Each lesson consists of 5 parts:

  1. Before you begin – This takes a few minutes and it includes learning the letter sounds, getting everything out, etc
  2. Review – You review with flash cards, the letters that the child hasn’t mastered yet
  3. New Teaching – the child will learn new letters using flash cards, use the tiles to read words and make new words, do activity sheets which sometimes include cutting & gluing, read fluency sheets or read from their readers
  4. Read aloud time – You are asked to read aloud to your child for 20 minutes everyday
  5. Track your progress on your chart


  • Lessons are hands-on, which is good for the hands-on learners
  • Lessons start with review, there’s lots of repetition
  • We can use this program with each of my children, with no yearly subscription fee
  • The readers look like they’ll be interesting and hold the interest of the child
  • Setup is fairly quick and lessons are straight forward
  • There’s a lot of flexibility with the letter tiles, you can make and read any words you want


  • I’m the one teaching the lessons, so if she struggles, I’ll be the one fighting her.
  • A little prep work is required.
  • Lessons will take a little longer than Reading Eggs lessons.

My Conclusion

I’m going to go with All About Reading Level 1, although it was very close. I’m pretty sure either curriculum would teach my daughter to read. The reason I’m going with All About Reading is because Alissa needs the repetition. I also think the hands-on learning will be helpful for her.

Things I Learned at CHEA

I attended the CHEA Convention this past weekend in Pasadena, California. Here are a few things I learned:

  1. CHEA stands for Christian Home Educators Association.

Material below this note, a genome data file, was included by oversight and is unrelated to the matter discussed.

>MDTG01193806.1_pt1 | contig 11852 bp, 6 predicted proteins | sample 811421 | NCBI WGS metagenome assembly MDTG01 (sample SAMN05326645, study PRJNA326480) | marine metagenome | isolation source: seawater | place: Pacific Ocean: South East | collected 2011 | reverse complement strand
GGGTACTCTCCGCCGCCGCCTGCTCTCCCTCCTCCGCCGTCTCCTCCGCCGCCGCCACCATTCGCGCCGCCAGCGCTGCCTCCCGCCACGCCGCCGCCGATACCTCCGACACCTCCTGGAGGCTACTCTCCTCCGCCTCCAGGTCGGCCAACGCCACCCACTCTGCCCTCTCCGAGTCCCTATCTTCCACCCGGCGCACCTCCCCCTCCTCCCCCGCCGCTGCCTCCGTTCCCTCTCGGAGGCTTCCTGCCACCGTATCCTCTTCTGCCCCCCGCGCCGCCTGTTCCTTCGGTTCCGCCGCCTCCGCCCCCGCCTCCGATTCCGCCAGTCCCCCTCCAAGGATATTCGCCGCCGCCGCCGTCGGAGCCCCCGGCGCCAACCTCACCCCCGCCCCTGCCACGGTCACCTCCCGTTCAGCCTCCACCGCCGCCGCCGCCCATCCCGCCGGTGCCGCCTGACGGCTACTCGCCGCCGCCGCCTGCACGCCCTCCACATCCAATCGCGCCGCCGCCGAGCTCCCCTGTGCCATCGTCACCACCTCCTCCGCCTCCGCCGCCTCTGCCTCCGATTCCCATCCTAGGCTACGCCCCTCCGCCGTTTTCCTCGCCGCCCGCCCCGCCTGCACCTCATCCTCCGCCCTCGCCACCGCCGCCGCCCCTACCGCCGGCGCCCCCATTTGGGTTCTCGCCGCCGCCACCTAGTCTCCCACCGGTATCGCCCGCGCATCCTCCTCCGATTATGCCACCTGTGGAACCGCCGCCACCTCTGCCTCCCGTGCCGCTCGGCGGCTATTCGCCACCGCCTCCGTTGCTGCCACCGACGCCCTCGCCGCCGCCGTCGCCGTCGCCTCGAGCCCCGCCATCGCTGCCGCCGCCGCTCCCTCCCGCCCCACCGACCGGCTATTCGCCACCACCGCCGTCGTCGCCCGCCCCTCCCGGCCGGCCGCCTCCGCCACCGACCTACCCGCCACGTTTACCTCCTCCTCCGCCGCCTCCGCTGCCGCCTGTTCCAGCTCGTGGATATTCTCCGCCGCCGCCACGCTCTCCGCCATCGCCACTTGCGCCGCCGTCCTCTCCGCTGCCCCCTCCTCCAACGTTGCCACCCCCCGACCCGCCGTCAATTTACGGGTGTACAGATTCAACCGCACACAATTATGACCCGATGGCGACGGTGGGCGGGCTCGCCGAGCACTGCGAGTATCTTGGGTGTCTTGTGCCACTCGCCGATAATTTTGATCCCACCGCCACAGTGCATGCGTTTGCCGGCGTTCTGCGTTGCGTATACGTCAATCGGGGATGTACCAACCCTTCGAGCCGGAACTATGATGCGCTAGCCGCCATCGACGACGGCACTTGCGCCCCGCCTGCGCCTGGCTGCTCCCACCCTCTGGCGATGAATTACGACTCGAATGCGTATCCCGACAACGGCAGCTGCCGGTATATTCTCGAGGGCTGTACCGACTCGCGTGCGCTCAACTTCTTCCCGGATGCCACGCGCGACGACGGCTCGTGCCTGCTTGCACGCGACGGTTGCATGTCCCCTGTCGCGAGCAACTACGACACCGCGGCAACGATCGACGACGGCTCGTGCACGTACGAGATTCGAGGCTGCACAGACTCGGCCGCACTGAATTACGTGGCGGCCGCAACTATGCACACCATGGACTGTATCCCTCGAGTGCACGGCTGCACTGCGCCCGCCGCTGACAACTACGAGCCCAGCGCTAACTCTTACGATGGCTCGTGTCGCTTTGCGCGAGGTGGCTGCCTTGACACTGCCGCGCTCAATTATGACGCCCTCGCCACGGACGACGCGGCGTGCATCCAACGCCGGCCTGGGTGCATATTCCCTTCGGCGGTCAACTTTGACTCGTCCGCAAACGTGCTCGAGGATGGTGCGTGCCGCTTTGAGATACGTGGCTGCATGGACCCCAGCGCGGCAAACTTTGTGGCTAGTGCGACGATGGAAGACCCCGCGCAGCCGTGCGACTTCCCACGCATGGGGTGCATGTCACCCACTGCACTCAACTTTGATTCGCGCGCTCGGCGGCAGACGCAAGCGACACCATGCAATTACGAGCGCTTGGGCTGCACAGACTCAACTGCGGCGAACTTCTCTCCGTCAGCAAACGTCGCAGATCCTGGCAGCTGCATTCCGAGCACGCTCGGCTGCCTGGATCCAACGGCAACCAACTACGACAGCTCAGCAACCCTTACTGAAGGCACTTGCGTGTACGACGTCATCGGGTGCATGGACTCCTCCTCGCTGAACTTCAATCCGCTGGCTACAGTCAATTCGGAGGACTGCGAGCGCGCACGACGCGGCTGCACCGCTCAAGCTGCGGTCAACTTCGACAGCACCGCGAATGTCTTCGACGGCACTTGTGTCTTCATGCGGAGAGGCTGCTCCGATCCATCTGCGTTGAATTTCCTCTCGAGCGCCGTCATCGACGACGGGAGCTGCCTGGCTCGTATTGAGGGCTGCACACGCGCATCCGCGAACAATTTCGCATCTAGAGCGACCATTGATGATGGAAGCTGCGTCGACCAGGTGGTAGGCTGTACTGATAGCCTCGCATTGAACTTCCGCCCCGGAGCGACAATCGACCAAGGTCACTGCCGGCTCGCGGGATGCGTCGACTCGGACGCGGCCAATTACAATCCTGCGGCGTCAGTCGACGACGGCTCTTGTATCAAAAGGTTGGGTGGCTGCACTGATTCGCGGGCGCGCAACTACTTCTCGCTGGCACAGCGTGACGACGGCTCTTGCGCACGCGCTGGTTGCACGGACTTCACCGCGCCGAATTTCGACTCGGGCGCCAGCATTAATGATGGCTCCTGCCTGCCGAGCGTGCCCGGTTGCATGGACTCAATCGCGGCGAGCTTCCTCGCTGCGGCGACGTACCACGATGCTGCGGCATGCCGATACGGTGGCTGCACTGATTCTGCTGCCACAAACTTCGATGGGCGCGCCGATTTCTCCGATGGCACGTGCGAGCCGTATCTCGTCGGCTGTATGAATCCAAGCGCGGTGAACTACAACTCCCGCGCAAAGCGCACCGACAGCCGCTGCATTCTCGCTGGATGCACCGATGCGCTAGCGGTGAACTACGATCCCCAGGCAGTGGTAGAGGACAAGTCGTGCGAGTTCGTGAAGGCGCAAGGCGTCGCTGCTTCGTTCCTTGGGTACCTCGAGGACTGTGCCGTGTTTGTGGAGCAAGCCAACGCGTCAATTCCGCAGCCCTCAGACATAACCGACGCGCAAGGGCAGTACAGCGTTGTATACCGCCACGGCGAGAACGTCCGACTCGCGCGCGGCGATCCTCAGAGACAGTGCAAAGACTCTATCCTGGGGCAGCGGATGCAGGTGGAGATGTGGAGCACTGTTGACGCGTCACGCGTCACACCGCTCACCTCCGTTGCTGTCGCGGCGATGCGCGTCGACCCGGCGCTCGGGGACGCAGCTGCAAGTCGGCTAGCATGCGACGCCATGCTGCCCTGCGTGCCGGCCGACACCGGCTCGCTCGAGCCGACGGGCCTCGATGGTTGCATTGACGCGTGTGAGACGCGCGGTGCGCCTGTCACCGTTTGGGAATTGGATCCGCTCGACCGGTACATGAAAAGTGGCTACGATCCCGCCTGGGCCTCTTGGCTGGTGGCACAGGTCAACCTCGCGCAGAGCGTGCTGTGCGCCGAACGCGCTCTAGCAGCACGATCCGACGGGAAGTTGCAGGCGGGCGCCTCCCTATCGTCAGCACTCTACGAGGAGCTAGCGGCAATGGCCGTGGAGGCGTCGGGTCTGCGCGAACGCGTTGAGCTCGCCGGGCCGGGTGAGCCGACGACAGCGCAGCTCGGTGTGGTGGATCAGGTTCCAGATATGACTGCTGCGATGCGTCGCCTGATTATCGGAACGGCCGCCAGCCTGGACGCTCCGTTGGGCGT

2. Conventions are helpful, even if they seem silly. 🙂
  3. Some workshops are life-changing and some are life-wasting, choose wisely.
  4. The Exhibit Hall is my favorite part of the convention.
  5. Heidi St. John is really cool. 🙂 She is down to earth and practical. If you have a chance to hear her speak, take advantage of it.
  6. The best nugget I found in the exhibit hall was a Spanish Curriculum that has a program geared towards preschoolers. We’ll be using it this year for my 3 year old and 5 year old.
  7. Last but not least!! When attending a homeschool convention, if you can turn it into a girls day, do it!! You won’t regret it 🙂

Attending the CHEA Convention has kick-started my school planning. Next I will be showing you the two reading programs I’m trying to choose between. I’m also trying to decide between using workboxes or just a schedule. I’m looking into The Well-Planned Day to schedule our lessons, but I’m trying to decide between the print copy and the software. Lots and lots of decisions in the month of July!! I hope you’re enjoying your summer.

Did you attend CHEA or another homeschool convention? What is something you learned?

Homeschooling Kindergarten

I’ve been thinking a lot about the curriculum that I will be using this year and spending lots of time researching different books and programs. I’ve decided not to go with a prepackaged Kindergarten program, because I don’t want to feel the pressure of doing and completing everything in a set program. If I were to pick a prepackaged Kindergarten program, I would probably pick My Father’s World because it is reasonably priced, Biblically based, and has simple, straightforward instructions.